• Alistair Tait

What Is The Point?


A close friend is famous within the swindle group we belong to for uttering the headline phrase during frustrating rounds of golf. Often he utters the phrase in emphatic, one-word sentences, as in “What. Is. The. Point?”


Indeed, he’s so noted for this phrase he now tries hard not to say it.


Haven’t we all asked ourselves the same question? I dare say it popped into Rory McIlroy’s head just before he ripped his shirt in frustration after failing to close out the DP World Tour Championship, Dubai.


I uttered this phrase repeatedly during and after a particularly painful midweek round where I seemed to pick up on more holes than I finished. It was so bad I’d dropped out of the three-horse, American Stableford/Split 6s race after my tee shot on the seventh hole.


Aside from weather induced walk offs, I’ve only ever walked off a golf course once. That was after an extremely bad atmosphere had developed between two members of the fourball that I didn’t want to be part of.


I felt like walking off Woburn Golf Club’s Duchess course on Tuesday. When I reached the ninth green, I had the urge to just trek the short distance to the clubhouse and sit alone with my misery. Losing balls in the trees while playing companions are playing well isn’t just frustrating, it’s embarrassing. I wanted to run away and hide. How I finished birdie, par, par is a complete mystery.


Things were so bad I did something I rarely do: I went to the practice range afterwards. I must’ve hit 150 balls. You guessed it, I actually hit them very well.


Bloody game!


Mind you, as we all know, practice ground performance doesn’t equal golf course performance. We’ve all hit it well on the range only to go to the first tee and hit a massive block or pulled hook into the trees.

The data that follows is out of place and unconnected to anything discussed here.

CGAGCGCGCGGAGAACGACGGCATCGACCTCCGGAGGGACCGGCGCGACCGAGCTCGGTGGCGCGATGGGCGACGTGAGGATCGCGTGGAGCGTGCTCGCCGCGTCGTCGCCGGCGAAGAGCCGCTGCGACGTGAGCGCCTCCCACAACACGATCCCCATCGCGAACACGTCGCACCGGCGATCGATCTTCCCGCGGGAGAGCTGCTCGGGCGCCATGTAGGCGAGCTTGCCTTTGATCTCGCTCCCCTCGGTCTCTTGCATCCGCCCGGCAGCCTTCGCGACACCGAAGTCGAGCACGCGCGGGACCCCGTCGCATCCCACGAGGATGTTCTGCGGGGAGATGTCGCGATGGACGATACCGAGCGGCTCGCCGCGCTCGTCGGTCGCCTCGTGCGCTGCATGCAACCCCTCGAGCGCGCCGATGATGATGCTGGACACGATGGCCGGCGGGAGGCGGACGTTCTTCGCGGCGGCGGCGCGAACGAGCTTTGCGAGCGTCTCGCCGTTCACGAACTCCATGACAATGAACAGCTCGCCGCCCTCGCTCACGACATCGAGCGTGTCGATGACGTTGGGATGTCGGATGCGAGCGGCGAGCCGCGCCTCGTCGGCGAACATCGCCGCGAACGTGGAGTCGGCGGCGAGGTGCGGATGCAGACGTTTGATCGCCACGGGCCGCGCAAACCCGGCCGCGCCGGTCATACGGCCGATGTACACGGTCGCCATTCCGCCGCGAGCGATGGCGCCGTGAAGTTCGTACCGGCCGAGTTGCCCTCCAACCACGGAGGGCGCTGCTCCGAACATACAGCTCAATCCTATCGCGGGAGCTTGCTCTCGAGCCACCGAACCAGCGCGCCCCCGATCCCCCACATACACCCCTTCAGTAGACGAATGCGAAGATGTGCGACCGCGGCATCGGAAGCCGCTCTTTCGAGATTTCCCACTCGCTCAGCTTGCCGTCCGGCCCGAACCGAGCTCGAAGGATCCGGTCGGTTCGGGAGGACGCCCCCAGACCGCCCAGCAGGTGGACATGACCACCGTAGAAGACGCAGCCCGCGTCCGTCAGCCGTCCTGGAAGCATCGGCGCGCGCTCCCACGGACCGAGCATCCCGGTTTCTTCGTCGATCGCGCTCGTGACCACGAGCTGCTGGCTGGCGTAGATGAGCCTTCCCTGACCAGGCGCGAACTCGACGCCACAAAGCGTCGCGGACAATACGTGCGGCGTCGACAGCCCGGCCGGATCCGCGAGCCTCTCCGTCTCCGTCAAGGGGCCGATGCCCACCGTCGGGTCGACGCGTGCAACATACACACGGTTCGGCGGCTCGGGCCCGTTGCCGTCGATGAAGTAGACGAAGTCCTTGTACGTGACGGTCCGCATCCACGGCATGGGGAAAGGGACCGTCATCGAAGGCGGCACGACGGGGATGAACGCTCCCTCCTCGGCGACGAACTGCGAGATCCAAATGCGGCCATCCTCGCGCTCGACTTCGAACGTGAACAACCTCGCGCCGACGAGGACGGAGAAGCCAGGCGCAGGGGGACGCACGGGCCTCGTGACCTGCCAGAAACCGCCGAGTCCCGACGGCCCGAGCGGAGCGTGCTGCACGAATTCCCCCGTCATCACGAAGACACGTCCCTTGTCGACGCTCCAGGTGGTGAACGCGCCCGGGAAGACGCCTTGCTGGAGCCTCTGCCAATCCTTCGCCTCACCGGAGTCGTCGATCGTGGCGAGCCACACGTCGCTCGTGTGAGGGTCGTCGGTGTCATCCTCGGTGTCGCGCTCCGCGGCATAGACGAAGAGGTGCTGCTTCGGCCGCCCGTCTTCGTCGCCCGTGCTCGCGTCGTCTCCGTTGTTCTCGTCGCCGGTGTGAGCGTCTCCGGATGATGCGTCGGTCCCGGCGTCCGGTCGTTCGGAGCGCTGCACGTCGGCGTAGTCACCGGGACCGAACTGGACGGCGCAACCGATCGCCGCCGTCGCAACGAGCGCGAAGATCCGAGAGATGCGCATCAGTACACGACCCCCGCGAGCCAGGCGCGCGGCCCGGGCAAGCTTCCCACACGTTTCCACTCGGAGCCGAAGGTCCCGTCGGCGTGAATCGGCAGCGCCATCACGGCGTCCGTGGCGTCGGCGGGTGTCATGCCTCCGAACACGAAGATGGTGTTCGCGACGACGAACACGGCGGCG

I can relate to Bernard Darwin who once wrote:

“I can recall many occasions when I have swung myself into … an ‘appleplexy’ with no compensating benefits whatever.”

Like the Doyen, I’ve been inspired to try something I thought worked in a previous round only to find, as he did, that…

“…these overnight inspirations more often than not prove sadly disillusioning in the morning.”

I was intrigued by a conversation I had with one of my two playing companions during the round. He said he’d read research that says the majority of golfers who take lessons don’t actually improve. I’d like to get my hands on said research.


I’m pretty sure the majority of those who buy new clubs don’t improve either. We’ve all suffered from new club(s) syndrome: you hit it/them well on the driving range, decide to buy, things goes well for a few rounds before we’re thinking of going back to the old club(s).


This isn’t a dig at club professionals. I’ve yet to see a club professional standing with gun pointed at a member’s club uttering the words:

“Buy this club or die!”

I also salute the countless hours club professionals put in on the practice ground, often in freezing conditions, doing their best to improve their pupils. It’s not the fault of club professional that the majority of us obviously don’t have the talent to take on what he or she is teaching.


I know I can hit good golf shots if I just do as Berkshire club professional and long-time friend Paul Anderson has instructed me to do. Yet there are times when I hit shots that would embarrass beginners never mind someone who’s been playing golf for three decades. I mean, what is the point when a simple 50-yard pitch shot comes up 10 yards short of the green, or the same length shot turns into an unmentionable on the 17th hole yesterday and I walk off with zero stableford points after splitting the fairway with an excellent tee shot?


I had 34 stableford points yesterday along with that shank, at least 10 points, if not more – my score was too depressing to even contemplate adding up – than on Tuesday.


Again, Bloody Game!


Another friend I play with has long given up on practice, lessons and new clubs. He summed up his attitude recently when he said:

“I don’t let this game bother me anymore. I just turn up and accept what I get on the day.”

Oh, if only I could adopt that attitude too. Maybe then I wouldn’t be wondering “What. Is. The. Point?”


Answers on a post card please.


#JustSaying: “Thanks goodness for amateur golfers: club professionals would starve without them.” Bernard Gallacher

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